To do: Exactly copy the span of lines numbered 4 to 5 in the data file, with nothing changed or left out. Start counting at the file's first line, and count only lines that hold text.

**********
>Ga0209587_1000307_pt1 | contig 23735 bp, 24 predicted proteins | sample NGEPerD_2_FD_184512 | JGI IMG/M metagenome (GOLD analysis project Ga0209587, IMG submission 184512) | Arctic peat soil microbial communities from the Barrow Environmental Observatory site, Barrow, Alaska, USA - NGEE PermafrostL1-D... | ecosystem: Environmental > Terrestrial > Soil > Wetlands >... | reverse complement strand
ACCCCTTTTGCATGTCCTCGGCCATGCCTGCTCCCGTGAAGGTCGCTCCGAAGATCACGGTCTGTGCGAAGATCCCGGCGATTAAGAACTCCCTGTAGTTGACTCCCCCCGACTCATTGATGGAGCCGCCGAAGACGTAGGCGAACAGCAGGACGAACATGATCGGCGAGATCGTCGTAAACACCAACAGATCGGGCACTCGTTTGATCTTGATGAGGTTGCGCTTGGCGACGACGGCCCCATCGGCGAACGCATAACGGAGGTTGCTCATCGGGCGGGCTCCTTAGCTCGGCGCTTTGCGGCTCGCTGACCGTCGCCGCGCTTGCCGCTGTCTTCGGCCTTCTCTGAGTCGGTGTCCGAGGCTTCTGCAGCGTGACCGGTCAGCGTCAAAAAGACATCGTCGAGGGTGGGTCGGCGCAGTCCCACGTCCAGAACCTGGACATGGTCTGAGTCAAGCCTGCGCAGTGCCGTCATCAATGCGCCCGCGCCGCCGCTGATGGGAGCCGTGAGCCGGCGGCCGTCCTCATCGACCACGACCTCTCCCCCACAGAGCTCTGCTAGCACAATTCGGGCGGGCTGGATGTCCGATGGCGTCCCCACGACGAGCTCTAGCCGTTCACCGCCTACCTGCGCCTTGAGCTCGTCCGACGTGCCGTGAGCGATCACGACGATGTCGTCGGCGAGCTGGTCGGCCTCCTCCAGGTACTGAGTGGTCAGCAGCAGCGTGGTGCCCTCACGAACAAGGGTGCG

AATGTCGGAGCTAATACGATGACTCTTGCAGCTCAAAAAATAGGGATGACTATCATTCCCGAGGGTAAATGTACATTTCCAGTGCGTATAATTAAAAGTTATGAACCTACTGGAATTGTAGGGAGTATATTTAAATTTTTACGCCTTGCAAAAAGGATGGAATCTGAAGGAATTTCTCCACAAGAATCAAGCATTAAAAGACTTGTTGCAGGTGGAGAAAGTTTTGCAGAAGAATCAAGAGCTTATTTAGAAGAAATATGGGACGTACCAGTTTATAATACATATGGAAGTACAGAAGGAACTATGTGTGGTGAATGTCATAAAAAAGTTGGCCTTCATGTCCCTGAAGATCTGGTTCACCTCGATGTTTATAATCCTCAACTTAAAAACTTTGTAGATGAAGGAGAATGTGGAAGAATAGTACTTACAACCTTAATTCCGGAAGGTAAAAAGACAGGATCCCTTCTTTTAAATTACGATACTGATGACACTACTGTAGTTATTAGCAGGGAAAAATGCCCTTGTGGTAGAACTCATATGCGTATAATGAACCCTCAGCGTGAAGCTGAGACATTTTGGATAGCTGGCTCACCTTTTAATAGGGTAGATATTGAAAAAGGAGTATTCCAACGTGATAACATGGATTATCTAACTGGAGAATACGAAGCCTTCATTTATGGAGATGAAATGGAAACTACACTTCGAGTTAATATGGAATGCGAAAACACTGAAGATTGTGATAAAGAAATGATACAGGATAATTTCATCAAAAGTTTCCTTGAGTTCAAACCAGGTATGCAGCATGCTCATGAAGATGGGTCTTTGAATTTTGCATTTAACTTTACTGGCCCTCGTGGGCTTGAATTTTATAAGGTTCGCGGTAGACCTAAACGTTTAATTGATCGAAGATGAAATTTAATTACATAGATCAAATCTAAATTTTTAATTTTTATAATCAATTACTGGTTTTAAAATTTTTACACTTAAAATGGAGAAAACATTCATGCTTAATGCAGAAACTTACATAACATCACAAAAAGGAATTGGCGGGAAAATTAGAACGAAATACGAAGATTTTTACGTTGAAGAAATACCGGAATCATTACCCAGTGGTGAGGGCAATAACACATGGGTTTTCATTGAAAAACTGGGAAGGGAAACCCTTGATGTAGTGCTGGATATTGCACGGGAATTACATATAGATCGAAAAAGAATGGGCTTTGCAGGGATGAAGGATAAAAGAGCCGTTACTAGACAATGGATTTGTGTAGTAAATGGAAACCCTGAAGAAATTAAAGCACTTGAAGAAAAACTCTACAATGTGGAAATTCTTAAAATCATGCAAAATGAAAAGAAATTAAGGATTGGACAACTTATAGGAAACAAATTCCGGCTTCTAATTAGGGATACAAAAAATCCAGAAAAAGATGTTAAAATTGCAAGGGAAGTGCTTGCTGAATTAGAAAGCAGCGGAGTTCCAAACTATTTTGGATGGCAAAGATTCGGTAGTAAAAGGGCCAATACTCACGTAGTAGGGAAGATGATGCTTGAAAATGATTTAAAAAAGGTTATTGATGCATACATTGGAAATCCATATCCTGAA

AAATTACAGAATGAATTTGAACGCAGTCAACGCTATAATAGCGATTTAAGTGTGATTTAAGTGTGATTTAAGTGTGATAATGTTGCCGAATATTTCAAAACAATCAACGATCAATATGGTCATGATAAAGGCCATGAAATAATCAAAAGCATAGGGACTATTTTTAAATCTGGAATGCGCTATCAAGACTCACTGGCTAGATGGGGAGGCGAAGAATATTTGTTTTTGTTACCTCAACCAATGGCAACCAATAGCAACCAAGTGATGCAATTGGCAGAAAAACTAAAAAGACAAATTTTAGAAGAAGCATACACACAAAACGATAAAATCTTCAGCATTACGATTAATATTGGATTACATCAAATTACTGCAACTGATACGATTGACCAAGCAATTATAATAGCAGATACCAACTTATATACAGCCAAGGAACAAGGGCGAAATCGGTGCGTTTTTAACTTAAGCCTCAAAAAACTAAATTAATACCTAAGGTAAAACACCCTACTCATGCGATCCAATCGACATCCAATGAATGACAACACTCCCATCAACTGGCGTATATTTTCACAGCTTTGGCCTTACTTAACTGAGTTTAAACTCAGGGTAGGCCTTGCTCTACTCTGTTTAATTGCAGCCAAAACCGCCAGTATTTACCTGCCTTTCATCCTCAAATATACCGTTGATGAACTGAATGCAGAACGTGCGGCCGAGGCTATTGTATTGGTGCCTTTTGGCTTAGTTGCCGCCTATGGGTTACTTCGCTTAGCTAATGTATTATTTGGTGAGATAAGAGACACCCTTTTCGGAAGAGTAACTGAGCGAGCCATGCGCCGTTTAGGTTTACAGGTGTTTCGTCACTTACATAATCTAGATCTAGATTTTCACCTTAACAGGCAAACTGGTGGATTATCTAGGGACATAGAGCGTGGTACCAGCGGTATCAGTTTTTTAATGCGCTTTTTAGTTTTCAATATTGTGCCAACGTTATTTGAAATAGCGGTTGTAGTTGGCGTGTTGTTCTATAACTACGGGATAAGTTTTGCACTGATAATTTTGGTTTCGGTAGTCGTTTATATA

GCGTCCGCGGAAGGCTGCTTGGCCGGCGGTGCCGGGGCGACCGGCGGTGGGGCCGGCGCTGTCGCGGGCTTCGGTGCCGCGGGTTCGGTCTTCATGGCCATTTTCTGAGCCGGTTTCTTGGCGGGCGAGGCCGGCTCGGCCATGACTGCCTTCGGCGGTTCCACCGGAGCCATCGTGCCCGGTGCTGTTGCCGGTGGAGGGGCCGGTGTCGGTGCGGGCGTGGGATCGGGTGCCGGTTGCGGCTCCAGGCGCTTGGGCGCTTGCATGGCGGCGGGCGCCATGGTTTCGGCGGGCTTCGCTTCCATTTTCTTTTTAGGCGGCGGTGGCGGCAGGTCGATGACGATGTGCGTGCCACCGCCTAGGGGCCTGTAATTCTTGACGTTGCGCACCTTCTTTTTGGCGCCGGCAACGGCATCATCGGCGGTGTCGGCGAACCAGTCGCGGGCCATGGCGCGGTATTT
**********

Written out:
AAATTACAGAATGAATTTGAACGCAGTCAACGCTATAATAGCGATTTAAGTGTGATTTAAGTGTGATTTAAGTGTGATAATGTTGCCGAATATTTCAAAACAATCAACGATCAATATGGTCATGATAAAGGCCATGAAATAATCAAAAGCATAGGGACTATTTTTAAATCTGGAATGCGCTATCAAGACTCACTGGCTAGATGGGGAGGCGAAGAATATTTGTTTTTGTTACCTCAACCAATGGCAACCAATAGCAACCAAGTGATGCAATTGGCAGAAAAACTAAAAAGACAAATTTTAGAAGAAGCATACACACAAAACGATAAAATCTTCAGCATTACGATTAATATTGGATTACATCAAATTACTGCAACTGATACGATTGACCAAGCAATTATAATAGCAGATACCAACTTATATACAGCCAAGGAACAAGGGCGAAATCGGTGCGTTTTTAACTTAAGCCTCAAAAAACTAAATTAATACCTAAGGTAAAACACCCTACTCATGCGATCCAATCGACATCCAATGAATGACAACACTCCCATCAACTGGCGTATATTTTCACAGCTTTGGCCTTACTTAACTGAGTTTAAACTCAGGGTAGGCCTTGCTCTACTCTGTTTAATTGCAGCCAAAACCGCCAGTATTTACCTGCCTTTCATCCTCAAATATACCGTTGATGAACTGAATGCAGAACGTGCGGCCGAGGCTATTGTATTGGTGCCTTTTGGCTTAGTTGCCGCCTATGGGTTACTTCGCTTAGCTAATGTATTATTTGGTGAGATAAGAGACACCCTTTTCGGAAGAGTAACTGAGCGAGCCATGCGCCGTTTAGGTTTACAGGTGTTTCGTCACTTACATAATCTAGATCTAGATTTTCACCTTAACAGGCAAACTGGTGGATTATCTAGGGACATAGAGCGTGGTACCAGCGGTATCAGTTTTTTAATGCGCTTTTTAGTTTTCAATATTGTGCCAACGTTATTTGAAATAGCGGTTGTAGTTGGCGTGTTGTTCTATAACTACGGGATAAGTTTTGCACTGATAATTTTGGTTTCGGTAGTCGTTTATATA

GCGTCCGCGGAAGGCTGCTTGGCCGGCGGTGCCGGGGCGACCGGCGGTGGGGCCGGCGCTGTCGCGGGCTTCGGTGCCGCGGGTTCGGTCTTCATGGCCATTTTCTGAGCCGGTTTCTTGGCGGGCGAGGCCGGCTCGGCCATGACTGCCTTCGGCGGTTCCACCGGAGCCATCGTGCCCGGTGCTGTTGCCGGTGGAGGGGCCGGTGTCGGTGCGGGCGTGGGATCGGGTGCCGGTTGCGGCTCCAGGCGCTTGGGCGCTTGCATGGCGGCGGGCGCCATGGTTTCGGCGGGCTTCGCTTCCATTTTCTTTTTAGGCGGCGGTGGCGGCAGGTCGATGACGATGTGCGTGCCACCGCCTAGGGGCCTGTAATTCTTGACGTTGCGCACCTTCTTTTTGGCGCCGGCAACGGCATCATCGGCGGTGTCGGCGAACCAGTCGCGGGCCATGGCGCGGTATTT